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Far Reaching Effects of the European Debt Crisis

The European sovereign debt crisis continues to have global implications as Thailand makes plans to cut interest rates should the euro-zone situation worsen.

Last year’s floods severely disrupted company supply chains, including those of integral companies like Toyota Motor Corp. This led Thai Prime Minister Yingluck Shinawatra to implement growth boosting measures such as raising minimum wage and promising a spending injection for infrastructure projects of up to 2 trillion baht (£40.65 billion) over seven years.

With Europe in turmoil, declining demand for exports from Thailand has seen overseas sales for June of 20.13 billion dollars, a slip of 2.5 per cent. Despite reports of a 7.68 rise in May export levels are expected to continue falling. Although borrowing costs for the nation have remained unchanged, last month predictions for expansion were reduced by the Asian Development Bank whilst the Thai Central Bank cut its export growth forecast by a per cent, from 9 to 8.

To that end Radhika Rao, Forecast Pte economist, stated that: ‘The outlook for Thai exports is not without risks, especially as discretionary purchases and commodities feel the heat from global growth slowdown fears and the European crisis.’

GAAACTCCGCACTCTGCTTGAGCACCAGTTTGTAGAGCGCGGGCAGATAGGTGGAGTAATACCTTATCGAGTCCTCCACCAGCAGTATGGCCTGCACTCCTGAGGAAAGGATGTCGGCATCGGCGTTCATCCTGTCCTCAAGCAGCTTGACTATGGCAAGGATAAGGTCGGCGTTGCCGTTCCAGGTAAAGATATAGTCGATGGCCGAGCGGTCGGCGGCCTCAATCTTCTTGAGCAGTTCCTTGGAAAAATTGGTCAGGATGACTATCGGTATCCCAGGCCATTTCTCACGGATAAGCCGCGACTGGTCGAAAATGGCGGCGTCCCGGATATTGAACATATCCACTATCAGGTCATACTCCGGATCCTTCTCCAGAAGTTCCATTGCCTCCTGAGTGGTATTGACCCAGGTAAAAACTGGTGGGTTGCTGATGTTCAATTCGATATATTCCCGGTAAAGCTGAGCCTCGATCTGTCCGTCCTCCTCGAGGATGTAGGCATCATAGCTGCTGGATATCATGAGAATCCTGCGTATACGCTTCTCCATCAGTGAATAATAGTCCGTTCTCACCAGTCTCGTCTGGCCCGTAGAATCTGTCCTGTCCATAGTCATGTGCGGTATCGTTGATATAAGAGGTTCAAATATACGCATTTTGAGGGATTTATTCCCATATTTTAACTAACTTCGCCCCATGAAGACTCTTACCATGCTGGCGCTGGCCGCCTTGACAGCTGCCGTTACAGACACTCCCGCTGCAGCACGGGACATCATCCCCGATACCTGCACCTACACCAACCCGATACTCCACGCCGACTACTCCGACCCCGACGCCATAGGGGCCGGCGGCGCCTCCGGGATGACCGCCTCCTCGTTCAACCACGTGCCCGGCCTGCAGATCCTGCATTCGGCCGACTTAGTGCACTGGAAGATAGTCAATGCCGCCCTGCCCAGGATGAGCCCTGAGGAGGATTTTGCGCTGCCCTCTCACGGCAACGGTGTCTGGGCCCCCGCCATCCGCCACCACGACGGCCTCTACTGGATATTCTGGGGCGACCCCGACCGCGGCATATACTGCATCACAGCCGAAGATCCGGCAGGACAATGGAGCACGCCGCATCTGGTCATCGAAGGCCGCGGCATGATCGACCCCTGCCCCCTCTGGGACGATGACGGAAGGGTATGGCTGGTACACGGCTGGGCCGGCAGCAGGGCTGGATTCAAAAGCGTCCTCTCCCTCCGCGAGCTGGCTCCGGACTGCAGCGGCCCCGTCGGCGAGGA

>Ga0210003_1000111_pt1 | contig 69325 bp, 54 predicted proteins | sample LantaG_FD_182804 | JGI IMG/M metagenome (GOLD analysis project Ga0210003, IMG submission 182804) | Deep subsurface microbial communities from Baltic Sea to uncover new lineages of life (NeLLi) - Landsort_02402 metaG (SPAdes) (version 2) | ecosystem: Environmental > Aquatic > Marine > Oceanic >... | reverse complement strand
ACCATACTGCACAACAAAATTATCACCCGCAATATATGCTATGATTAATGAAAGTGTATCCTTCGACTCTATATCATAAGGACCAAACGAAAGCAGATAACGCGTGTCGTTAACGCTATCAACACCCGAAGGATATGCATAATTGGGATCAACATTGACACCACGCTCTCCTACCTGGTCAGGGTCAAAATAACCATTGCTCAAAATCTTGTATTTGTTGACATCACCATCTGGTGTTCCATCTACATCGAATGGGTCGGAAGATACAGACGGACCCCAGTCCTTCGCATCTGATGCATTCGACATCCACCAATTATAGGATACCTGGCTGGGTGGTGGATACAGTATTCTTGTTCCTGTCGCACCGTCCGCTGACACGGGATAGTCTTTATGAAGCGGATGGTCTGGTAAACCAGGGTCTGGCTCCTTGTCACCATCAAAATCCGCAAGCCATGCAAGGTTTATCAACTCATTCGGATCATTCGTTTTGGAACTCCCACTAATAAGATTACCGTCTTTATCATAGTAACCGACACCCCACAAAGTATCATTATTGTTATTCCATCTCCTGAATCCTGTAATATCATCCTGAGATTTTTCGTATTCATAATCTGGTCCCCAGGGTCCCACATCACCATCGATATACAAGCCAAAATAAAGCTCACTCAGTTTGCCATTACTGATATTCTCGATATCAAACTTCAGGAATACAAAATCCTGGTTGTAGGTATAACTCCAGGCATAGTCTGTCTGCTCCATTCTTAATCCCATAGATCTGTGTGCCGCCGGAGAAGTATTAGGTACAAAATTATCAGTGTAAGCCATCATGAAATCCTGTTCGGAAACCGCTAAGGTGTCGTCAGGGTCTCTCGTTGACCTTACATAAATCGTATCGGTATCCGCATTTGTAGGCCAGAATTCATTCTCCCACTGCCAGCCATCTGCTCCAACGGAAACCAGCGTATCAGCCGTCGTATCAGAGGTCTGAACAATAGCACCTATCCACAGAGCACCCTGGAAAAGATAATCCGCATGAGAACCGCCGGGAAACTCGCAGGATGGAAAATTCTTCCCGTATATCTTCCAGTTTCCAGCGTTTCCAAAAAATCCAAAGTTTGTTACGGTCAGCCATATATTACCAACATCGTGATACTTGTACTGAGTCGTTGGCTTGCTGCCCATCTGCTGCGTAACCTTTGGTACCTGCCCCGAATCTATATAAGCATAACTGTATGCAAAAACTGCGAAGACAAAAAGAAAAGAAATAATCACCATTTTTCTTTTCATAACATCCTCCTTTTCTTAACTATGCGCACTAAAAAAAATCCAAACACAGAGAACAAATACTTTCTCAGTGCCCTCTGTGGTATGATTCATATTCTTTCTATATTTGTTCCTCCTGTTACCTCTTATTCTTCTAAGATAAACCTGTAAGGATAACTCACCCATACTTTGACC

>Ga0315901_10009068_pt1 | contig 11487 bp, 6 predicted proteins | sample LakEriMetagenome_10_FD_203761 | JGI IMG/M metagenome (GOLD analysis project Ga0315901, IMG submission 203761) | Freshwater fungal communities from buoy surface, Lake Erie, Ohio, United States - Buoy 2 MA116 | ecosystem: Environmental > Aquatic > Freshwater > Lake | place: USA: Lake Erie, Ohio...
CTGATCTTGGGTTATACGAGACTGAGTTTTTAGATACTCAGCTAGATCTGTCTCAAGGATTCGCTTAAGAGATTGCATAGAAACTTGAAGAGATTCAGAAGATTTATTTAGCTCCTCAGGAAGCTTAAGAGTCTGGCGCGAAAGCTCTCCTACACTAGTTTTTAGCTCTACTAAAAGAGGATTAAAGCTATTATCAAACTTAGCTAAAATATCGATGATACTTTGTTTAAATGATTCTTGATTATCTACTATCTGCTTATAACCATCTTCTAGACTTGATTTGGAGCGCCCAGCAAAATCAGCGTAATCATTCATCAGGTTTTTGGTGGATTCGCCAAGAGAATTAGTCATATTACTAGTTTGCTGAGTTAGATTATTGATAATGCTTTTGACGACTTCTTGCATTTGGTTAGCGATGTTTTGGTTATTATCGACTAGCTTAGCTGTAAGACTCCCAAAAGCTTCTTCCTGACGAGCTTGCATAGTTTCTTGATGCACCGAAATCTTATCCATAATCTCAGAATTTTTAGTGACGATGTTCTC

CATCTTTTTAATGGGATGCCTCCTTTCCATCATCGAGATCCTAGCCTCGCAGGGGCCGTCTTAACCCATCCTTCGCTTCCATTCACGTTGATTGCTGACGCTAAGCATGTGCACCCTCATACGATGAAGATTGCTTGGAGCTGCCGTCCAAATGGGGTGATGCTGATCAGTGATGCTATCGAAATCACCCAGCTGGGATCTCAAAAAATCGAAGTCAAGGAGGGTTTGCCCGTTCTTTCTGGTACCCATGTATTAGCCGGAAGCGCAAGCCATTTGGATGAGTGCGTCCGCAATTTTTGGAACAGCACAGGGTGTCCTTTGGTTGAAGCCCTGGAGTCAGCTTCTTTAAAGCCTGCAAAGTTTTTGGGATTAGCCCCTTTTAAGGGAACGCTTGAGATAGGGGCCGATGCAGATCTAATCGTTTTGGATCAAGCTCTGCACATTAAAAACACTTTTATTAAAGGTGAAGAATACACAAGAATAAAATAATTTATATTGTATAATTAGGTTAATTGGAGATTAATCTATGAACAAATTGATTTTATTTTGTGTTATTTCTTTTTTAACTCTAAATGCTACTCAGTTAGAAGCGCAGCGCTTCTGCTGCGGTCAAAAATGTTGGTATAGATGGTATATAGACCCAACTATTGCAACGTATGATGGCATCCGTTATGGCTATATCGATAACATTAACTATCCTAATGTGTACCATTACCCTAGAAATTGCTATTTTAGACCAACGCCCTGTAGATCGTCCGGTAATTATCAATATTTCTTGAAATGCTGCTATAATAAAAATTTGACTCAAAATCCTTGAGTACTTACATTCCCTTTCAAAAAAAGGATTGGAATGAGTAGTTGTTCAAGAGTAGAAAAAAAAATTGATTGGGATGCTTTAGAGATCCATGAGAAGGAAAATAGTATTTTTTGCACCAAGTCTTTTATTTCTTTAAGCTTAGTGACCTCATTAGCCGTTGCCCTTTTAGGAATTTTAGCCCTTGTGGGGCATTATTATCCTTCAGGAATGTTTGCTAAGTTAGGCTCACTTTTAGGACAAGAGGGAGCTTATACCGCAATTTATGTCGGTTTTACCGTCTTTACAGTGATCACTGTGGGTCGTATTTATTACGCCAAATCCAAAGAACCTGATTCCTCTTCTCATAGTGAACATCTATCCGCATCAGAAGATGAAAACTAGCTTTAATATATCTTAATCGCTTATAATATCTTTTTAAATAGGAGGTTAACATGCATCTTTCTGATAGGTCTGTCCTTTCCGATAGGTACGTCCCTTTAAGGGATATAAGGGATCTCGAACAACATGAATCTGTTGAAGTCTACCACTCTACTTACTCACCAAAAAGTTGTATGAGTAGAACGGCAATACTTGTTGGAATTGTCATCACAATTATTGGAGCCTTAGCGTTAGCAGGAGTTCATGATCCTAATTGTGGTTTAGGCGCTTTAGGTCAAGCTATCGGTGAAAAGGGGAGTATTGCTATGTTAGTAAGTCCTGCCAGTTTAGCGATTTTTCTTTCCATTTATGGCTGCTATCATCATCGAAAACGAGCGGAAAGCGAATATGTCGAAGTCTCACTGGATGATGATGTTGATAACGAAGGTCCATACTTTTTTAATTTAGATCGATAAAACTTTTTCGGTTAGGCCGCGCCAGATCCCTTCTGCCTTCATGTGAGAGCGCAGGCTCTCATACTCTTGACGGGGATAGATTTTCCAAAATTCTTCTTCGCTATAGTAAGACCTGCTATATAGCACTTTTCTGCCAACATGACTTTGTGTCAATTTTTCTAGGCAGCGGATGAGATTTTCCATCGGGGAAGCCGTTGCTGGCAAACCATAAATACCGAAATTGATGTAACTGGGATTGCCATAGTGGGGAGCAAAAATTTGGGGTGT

The Bank of Thailand has intimated its readiness to do more to support growth should the risks increase. With consumer prices rising by 5.09 percent over two months, the BOT cut the 2013 growth forecast to 5 per cent from 5.4. Inflation will be 0.4 per cent lower than earlier estimates but the core inflation forecast remained the same at 2.2 per cent.

With the economy attempting to recover from last year’s floods, until now Thailand has abstained from following China in adopting monetary policy easing measures. Now the BOT has hinted that in order to protect the country from the global slowdown interest rates may be cut.

Satoshi Ushijima, vice president of Mizuho Corporate Bank treasury division, asserted that ‘If Europe’s situation worsens further, it’s possible Thailand will cut interest rates. If the BOT moves before the end of this year, rather than holding rates, it will be a cut’.

Last week the Asian Development Bank announced that more monetary easing and fiscal policies may have to be employed across the region and last year’s global growth forecast was cut by the International Monetary Fund to 3.9 per cent.

BOT Assistant Governor Paiboon Kittisrikangwan summed up the situation today. He implied that although Thailand is prepared to take measures the country will most likely wait until escalating global concerns make them essential. In Bangkok Pailboon said ‘We have room to adjust monetary policy to support economic growth if needed. We think the global economic problems will prolong and there are more risks ahead. So we should save our bullets to use when it’s necessary. If the situation becomes worse, we are ready to do more.”

With the situation in Europe becoming more tenuous every day Thailand may find they have to do more sooner than they think.

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